How do enzymes differ from hormones?

1 Answer
Jul 12, 2014

Enzymes are most often proteins. They increase the rate of a reaction but are not consumed in the reaction.
They reduce the activation energy. This is somewhat like making a doorstep lower so it is easier to walk through the door.

They are highly specific to the reaction and act very locally. All that means is that an enzyme for the reaction A+B ---> C will not work for D+F--->G.
Other chemicals can effect enzymes including some poisons like cyanide.

Hormones are similar in some ways but not in others. Some enzymes and some hormones have similar actions. For example, some digestion functions in the intestinal tract use both enzymes and hormones. These hormones, include insulin, glucagon, and somatostatin while the enzymes include amylase and pepsin. The digestive hormones cause the digestive enzymes to begin their jobs.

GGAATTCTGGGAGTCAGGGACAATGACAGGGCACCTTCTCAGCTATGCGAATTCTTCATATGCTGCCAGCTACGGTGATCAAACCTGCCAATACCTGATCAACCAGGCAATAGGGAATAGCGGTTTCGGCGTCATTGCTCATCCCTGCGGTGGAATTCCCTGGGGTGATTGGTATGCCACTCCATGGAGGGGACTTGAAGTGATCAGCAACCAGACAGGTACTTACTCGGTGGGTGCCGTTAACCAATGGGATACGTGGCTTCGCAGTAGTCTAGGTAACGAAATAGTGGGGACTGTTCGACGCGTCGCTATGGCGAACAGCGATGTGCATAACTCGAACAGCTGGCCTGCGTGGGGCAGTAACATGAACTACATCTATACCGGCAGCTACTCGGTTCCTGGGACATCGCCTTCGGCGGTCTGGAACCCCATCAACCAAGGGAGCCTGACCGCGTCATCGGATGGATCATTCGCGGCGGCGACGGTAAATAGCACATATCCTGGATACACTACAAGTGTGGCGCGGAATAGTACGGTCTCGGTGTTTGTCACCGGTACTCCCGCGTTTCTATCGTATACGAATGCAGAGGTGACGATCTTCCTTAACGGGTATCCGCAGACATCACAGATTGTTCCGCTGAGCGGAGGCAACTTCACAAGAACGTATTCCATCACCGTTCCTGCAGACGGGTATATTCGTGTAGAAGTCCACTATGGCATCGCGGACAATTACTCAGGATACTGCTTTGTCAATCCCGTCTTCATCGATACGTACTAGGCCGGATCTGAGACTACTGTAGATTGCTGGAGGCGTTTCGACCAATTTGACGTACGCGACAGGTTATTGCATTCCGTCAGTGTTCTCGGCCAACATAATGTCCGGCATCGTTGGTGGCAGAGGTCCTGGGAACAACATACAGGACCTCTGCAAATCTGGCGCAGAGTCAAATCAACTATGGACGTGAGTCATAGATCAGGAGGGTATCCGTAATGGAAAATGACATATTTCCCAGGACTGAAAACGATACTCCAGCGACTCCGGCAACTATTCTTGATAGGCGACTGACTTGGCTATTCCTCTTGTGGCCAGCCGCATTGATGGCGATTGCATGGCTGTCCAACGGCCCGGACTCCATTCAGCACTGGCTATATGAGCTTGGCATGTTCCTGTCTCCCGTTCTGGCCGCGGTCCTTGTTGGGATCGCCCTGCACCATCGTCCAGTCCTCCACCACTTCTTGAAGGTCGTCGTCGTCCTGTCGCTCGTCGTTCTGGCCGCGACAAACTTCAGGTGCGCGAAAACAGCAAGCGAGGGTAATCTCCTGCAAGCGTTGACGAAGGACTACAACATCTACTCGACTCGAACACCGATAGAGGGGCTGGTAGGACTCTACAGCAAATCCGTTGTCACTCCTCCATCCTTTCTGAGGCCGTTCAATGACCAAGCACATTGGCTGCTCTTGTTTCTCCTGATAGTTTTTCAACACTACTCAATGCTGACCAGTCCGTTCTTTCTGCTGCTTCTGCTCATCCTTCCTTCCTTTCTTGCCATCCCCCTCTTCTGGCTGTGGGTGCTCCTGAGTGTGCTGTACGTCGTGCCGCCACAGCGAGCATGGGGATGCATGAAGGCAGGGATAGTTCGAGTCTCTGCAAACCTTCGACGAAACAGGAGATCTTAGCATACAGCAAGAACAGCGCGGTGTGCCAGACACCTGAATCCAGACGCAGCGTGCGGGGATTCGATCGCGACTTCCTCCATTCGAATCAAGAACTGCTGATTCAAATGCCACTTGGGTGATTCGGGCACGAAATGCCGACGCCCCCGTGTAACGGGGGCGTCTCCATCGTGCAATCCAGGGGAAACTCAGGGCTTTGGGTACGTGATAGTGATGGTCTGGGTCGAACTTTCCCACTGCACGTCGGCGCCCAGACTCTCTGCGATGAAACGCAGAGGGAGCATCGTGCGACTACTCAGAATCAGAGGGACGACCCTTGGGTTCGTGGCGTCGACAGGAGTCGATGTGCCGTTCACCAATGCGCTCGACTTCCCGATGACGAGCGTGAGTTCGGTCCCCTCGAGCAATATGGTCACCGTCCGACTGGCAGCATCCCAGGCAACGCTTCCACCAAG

Hormones travel long distances by blood or tissue fluid and affect several targets not just one simple reaction. They do not lower activation levels.